Milwaukee – On Tuesday, the Chicken Parmesan dish served in Marquette University’s Schroeder Hall, earned a Schedule II controlled substance drug rating from the United States Government. A press release from the university described the meal as “a campus-wide menace.”
As a result, protests have broken out in the Schroeder foyer over the past few days, with students complaining about the banishment of the beloved menu item.
“To me, Chicken Parmesan is a culinary awakening that no other dining experience can replicate,” said sophomore William Jenkins.
The mass hysteria for Chicken Parm began when the usually silent James King, pioneer of the Schroeder Chicken Parm, discovered the perfect chicken-noodle-sauce ratio while preparing freshman Katherine Kelly’s dinner.
“It was honestly the most perfect plate of food I have ever consumed,” said Kelly. “I called my mom and cried for a few hours before being able to process what had just happened to me.”
Once word spread, a seemingly endless stream of Marquette student flocked to Schroeder for every lunch, dinner, and evening snack that featured the culinary skills of “Silent James”.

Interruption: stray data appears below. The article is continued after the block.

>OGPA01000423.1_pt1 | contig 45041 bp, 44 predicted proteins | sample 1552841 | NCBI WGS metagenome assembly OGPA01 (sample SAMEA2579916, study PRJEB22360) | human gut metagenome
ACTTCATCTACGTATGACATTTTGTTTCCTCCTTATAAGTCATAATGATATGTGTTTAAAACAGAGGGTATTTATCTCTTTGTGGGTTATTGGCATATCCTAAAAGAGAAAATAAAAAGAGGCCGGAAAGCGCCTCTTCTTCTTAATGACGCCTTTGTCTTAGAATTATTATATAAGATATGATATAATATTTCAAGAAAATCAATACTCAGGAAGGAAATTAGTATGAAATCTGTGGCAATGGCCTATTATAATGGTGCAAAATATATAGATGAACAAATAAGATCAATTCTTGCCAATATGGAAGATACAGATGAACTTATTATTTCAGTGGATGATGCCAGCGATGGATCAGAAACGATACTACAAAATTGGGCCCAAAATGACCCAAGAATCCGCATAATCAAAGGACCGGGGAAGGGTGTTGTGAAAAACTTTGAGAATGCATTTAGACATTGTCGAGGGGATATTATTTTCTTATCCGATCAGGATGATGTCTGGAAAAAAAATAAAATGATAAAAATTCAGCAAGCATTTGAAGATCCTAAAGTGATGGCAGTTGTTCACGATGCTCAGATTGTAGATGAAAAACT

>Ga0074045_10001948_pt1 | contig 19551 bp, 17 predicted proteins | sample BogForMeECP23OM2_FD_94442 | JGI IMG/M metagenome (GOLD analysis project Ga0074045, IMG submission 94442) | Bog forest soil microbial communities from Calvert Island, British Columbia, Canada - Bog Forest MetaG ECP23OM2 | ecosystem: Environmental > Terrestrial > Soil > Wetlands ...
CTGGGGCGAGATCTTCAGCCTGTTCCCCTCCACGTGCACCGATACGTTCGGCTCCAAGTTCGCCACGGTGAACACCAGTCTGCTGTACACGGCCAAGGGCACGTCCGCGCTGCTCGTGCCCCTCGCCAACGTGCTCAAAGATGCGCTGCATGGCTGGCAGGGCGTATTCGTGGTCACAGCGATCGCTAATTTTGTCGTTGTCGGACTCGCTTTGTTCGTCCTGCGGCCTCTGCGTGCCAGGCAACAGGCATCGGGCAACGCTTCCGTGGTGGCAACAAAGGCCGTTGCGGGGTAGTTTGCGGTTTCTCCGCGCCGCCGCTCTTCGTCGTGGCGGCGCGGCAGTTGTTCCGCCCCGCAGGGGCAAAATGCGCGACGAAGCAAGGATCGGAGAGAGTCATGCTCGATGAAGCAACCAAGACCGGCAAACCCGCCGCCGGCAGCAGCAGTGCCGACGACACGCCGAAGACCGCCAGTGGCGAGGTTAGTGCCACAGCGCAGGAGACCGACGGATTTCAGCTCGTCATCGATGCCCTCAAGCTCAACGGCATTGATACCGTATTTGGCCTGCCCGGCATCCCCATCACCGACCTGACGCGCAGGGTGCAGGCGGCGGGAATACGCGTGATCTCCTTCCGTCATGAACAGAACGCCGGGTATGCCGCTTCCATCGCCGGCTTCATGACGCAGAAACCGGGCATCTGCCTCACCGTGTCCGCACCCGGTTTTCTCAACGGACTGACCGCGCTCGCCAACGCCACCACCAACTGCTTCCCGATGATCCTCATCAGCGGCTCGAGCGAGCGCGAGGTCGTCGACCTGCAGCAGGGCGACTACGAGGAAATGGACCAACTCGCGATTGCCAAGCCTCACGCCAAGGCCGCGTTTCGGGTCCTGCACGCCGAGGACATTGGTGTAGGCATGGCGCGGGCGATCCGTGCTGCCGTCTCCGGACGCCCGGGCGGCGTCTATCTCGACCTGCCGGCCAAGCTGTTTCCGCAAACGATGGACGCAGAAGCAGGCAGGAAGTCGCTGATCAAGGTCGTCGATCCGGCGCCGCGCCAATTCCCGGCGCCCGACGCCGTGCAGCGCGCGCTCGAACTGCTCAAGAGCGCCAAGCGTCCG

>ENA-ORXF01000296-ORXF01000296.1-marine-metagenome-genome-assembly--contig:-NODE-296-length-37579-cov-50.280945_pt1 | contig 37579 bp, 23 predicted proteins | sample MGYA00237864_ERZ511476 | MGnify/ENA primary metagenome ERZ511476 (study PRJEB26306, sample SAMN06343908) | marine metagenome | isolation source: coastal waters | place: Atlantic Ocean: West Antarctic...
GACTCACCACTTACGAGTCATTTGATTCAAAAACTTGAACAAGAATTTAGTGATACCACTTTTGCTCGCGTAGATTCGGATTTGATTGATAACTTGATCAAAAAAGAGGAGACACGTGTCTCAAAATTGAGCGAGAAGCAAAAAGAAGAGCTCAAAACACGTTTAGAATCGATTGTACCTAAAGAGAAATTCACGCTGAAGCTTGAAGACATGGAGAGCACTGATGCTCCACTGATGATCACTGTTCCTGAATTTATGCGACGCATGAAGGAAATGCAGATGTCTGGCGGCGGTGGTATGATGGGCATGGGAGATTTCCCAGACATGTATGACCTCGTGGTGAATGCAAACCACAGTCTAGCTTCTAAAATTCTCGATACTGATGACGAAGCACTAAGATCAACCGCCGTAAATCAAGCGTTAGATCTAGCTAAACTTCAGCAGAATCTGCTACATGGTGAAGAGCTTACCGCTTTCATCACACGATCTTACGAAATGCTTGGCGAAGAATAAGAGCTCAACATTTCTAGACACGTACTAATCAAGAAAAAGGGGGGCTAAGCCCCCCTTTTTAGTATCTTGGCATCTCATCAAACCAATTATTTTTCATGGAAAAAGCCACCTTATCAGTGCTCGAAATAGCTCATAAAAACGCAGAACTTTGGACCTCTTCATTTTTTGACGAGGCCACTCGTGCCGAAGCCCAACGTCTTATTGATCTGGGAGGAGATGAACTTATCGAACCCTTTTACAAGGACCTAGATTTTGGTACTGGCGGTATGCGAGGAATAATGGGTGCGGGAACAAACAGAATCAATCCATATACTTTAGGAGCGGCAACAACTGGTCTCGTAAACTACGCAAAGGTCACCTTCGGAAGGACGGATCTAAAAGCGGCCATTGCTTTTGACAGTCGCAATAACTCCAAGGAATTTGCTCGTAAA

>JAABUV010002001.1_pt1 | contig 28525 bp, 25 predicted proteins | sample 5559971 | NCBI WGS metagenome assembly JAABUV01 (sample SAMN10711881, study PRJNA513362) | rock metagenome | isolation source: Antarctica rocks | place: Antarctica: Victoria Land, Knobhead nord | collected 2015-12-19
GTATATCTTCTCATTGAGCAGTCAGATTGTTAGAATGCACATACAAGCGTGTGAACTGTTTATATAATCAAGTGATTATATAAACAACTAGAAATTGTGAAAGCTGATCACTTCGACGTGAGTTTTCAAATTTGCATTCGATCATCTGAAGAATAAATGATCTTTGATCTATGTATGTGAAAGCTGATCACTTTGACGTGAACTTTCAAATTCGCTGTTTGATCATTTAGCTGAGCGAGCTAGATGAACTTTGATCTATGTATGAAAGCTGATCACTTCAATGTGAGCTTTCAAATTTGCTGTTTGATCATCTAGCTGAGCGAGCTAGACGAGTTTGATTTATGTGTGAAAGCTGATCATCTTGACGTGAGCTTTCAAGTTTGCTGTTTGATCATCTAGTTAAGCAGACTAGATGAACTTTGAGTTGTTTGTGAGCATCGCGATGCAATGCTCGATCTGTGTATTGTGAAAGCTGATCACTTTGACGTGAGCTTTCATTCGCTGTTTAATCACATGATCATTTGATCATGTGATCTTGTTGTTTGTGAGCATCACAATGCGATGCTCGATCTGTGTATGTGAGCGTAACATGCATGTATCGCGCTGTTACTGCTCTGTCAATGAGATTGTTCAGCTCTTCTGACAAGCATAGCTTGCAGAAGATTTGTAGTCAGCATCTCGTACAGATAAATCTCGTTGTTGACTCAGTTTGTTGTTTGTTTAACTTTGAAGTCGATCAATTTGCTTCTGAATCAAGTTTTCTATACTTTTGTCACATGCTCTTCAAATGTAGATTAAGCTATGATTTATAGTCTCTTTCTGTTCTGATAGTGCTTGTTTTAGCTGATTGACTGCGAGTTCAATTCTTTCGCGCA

However, things became out of control when the supply couldn’t meet the demand. Students began skipping class in order to camp outside of Schroeder, and ensure that they would receive their food.
“I didn’t see my roommate for an entire 36 hours,” said Austin Ortiz. “And when he came back, he ate his Chicken Parm silently in the corner, and went right back out to wait for another after he finished it.”
After classes began reaching an all-time high absence rate, President Lovell led an effort to resolve the problem. Using his S.T.E.M background, he single-handedly converted the pasta and sandwich stations in the dining hall to areas that could accommodate Chicken Parm.
While this solved one problem, it created another. Specifically, the non-chicken parm eating students who felt that a lack of variety hurt the Schroeder dining experience.
“Being a Vegan with a gluten allergy is hard enough on this campus, but now that my dorm’s dining hall only serves one dish that has both meat and gluten in it, I have to walk all the way to McCormick just to get a decent supper,” said sophomore John Kavula.
With no solution in sight, Lovell was forced to seek Federal assistance, triggering the Drug Enforcement Administration (D.E.A) to step in, and shut down the operation all-together.
“One component of a substance being scheduled at level II, is that its abuse can cause severe psychological or physical dependence,” said Chuck Rosenberg, Acting Administrative Director of the D.E.A.
“We see both of these symptoms very clearly with this substance in a recreational setting, but possible medical benefits for Chicken Parm are still being researched.”